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How to Write a Financial Plan


Last week, I wrote about how most people don’t have written financial plans. This prompted one reader to comment, “what would a written plan look like?” Encore asked Eileen Freiburger, founder of ESF Financial Planning Group, to outline the main elements of a financial plan.

1. Create a financial snapshot Before writing a plan, you need to know where you stand. First, document your cash flow, making a list of all assets, income and expenses, including credit card and loan debt, in Excel or in a notebook, she says. To better understand your expenses, gather three months worth of bank statements and credit-card statements so you can see how much you’re spending each month, she says.  Once you’ve gone over those statements, you will then also need to write down larger, less-frequent expenses — like property taxes or that annual vacation — that you tend to make each year or every few years.

2. Make a list of priorities After taking stock in what you have, the next step is to figure out where you want to be. Is retiring at 65 the goal? Or is buying a second home a bigger priority? Until one establishes their priorities, it’s impossible to sort out how to reach them, Freiburger says. A discussion with a financial adviser may help bring one’s priorities into focus, she says.  Once you know them, write out a list of everything you want to do and then rank them by what’s most important to you. Note that you should put getting out of debt and saving for retirement at the top of your list, but it’s up to you as to where you rank that vacation in Aruba or that fur you want to buy.

3. Chart your savings Now comes the hard part — determining how much you need to save to reach your goals. It’s not as simple as saying “I’ll save 10% of my income,” Freiburger says.  First, look at the goals on your list, like getting out of debt and saving for retirement, and figure out how much each will cost.  If you want to get out of debt, check out this calculator, which will show you how much you need to put towards your debt each month to be debt free. If you want to figure out how much you’ll need for retirement, click on SmartMoney’s retirement planner here; once you know that, you can figure out how much you need to save each month to make it happen here.  For each of these goals, there’s likely an online savings calculator (here’s a simple one that works for anything from saving for a vacation to buying a car) that can help you calculate how much you’ll need to save to fund the goal.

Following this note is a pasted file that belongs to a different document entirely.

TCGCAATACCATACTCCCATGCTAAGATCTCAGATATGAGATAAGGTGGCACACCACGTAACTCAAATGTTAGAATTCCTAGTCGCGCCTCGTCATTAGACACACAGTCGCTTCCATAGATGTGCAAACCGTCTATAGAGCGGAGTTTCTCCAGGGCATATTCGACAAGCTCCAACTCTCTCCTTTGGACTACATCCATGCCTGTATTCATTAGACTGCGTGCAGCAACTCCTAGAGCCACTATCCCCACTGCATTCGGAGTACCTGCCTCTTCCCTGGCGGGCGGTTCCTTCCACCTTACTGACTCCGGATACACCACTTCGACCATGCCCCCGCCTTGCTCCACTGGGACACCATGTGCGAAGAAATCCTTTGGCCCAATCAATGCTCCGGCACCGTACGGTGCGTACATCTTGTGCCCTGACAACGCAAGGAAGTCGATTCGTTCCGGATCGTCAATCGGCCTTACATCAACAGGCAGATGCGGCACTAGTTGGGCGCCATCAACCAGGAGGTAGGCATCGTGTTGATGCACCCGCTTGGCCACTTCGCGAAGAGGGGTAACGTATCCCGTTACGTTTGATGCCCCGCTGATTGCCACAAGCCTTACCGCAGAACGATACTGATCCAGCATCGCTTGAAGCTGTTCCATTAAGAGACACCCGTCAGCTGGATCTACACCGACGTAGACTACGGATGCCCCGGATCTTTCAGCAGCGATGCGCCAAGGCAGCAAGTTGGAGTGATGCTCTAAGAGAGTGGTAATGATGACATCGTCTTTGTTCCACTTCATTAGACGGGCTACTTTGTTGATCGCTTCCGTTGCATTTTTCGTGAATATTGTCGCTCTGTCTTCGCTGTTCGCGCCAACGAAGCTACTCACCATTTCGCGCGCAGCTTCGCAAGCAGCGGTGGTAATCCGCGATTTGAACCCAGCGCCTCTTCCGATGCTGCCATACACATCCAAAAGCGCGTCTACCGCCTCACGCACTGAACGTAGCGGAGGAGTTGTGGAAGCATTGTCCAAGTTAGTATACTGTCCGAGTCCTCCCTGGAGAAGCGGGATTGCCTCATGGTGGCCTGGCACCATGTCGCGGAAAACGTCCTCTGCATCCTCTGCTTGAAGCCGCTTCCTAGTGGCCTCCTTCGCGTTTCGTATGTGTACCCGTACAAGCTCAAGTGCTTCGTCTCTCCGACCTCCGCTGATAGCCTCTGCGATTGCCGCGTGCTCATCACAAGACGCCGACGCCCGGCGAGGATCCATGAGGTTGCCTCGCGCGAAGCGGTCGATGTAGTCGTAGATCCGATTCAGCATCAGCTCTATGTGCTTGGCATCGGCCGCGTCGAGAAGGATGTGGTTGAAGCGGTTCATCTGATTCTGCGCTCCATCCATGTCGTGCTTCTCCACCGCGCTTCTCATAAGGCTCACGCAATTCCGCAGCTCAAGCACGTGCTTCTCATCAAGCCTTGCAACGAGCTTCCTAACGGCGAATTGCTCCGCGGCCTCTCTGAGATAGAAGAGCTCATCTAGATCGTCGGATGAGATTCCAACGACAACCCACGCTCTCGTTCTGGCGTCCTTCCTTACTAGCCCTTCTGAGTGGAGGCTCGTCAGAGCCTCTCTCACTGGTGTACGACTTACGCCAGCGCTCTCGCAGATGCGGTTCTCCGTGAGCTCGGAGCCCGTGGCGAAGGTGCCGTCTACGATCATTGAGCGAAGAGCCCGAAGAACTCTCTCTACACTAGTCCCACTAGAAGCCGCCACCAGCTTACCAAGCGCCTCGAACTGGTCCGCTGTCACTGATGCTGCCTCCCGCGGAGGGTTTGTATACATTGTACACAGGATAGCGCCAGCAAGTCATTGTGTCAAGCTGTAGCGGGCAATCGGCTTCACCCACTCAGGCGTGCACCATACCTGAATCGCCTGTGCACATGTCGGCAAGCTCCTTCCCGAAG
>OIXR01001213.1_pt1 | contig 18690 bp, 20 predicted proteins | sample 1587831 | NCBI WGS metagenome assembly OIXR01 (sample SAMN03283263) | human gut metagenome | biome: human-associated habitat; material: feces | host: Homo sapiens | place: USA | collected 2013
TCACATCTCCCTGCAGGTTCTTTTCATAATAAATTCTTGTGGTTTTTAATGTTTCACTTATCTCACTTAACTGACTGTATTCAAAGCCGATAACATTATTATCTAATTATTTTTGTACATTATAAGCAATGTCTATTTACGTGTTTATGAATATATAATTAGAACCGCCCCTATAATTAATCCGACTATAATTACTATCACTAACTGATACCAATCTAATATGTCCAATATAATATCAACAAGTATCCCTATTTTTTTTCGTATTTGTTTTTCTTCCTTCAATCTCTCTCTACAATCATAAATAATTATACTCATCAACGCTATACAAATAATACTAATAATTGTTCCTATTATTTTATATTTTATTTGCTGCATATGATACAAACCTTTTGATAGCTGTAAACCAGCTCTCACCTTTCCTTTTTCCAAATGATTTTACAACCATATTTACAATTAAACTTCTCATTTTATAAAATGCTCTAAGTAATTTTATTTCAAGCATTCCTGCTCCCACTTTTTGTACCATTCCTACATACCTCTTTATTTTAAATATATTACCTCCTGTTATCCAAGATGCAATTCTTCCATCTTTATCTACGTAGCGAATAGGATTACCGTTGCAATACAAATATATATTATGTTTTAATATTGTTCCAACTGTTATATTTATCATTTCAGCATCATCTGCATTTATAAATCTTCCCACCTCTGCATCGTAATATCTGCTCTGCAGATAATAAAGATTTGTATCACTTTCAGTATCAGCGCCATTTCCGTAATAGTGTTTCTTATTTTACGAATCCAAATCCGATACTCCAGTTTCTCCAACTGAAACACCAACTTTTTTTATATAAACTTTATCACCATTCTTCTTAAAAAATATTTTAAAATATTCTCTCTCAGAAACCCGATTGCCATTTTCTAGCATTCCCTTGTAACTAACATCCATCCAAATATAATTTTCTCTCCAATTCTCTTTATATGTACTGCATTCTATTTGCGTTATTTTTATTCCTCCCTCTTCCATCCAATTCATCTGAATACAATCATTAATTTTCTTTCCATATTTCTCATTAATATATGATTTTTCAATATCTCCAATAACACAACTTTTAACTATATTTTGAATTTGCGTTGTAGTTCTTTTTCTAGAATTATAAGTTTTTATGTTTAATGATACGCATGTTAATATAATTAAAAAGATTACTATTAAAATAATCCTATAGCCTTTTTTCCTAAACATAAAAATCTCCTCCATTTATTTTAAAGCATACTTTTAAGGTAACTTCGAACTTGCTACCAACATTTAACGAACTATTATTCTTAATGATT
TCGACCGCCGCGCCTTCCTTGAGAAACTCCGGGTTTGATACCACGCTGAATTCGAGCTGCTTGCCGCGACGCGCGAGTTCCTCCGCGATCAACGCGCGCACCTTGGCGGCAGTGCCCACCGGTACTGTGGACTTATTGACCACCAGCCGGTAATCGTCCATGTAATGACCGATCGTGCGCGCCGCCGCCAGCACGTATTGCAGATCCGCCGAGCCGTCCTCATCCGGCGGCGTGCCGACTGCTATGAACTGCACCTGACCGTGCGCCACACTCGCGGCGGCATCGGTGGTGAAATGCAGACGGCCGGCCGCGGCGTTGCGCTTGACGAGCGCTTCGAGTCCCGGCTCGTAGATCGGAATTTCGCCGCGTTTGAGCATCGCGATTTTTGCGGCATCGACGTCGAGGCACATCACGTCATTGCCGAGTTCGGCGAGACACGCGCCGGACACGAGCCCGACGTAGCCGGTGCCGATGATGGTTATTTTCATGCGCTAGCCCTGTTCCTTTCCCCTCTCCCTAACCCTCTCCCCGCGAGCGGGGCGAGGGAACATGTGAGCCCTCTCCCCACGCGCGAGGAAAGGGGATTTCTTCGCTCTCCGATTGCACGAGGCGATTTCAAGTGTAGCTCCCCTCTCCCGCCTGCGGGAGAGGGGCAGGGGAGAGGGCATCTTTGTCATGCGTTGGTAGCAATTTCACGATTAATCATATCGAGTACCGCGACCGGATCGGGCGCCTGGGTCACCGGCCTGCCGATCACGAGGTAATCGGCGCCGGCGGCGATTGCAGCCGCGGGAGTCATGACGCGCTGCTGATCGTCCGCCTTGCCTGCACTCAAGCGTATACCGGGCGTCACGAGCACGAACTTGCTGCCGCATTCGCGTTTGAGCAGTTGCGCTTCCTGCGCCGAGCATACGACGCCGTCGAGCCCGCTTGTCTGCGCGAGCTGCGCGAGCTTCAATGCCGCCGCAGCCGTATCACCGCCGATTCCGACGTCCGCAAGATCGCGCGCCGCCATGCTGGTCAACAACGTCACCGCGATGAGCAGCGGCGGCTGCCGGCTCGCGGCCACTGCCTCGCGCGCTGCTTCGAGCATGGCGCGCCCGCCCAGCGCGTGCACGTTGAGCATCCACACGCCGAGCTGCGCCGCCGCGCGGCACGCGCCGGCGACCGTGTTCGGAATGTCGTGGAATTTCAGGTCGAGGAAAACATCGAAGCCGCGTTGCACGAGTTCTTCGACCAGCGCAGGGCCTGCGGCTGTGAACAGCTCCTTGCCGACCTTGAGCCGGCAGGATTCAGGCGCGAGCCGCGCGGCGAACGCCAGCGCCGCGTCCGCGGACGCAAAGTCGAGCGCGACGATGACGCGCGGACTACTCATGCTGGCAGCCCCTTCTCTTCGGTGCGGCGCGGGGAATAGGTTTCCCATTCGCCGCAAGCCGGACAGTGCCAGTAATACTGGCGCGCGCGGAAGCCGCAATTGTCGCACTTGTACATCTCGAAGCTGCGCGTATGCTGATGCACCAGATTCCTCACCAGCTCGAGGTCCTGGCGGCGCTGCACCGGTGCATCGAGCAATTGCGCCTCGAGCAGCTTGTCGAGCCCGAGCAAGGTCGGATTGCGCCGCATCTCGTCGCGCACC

Once you know what each goal will cost and how much you will need to save each month to achieve the goal (you should put all of this into written form, either using a spreadsheet or a notebook, Freiburger advises), you can start saving to make them happen. It’s easy to set up an automatic money transfer from your checking account to a savings account to help pay for things like vacations, she says; consider automating retirement savings as well.


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    • I think the worst way to do retirement planning is to save. Don’t get me wrong but all the time I see financial planners trying to reach at that elusive amount which is good enough for a person to retire. Only if the world was so linear and simple like excel based financial models!!
      The best way to retire early, rather the only possible way is to create a parallel and sustainable income stream (apart from your regular job) better still try creating multiple, even though small, parallel income streams.

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    • A financial plan is definitely something that every investor should develop and maintain. These plans are normally called Investment Policy Statements (IPP).

      I would suggest that the IPP be in writing. A formal document that will help maintain discipline and long-term focus.

      The IPP should incorporate one’s investment and personal objectives over the short, medium, and long-term, as these will likely be quite distinct and require different planning strategies. The plan should also include personal constraints that will impact wealth accumulation.

      As well, one needs to consider the time horizon, personal risk tolerance, phase of life cycle, etc.

      I have written a few articles on Investment Policy Statements that expand on these comments. They may be found at

    • Thank you for the follow up, I’m hoping it will be helpful to many. I was that reader who asked the question: “what would a written plan look like?” on the last piece. For myself, it was basically a rhetorical question, as I’ve been planning for years, for the early retirement that I am now enjoying. I know though, that so many people are simply too scared to even start down the road to discovery, so they do nothing. The earlier you find out the real answers, the better chance you have of making changes where needed, and truly reaching those goals, whatever they may be. Keep it up!

About Encore

  • Encore examines the changing nature of retirement, from new rules and guidelines for financial security to the shifting identities and priorities of today’s retirees. The blog also explores news that affects retirement, from the Wall Street Journal Digital Network and around the web. Lead bloggers are reporter Catey Hill and senior editor Jeremy Olshan. Other contributors include The Wall Street Journal’s retirement columnists Glenn Ruffenach and Anne Tergesen; the Director for the Center for Retirement Research at Boston College, Alicia Munnell; and the Director of Research for Pinnacle Advisory Group, Michael Kitces, CFP.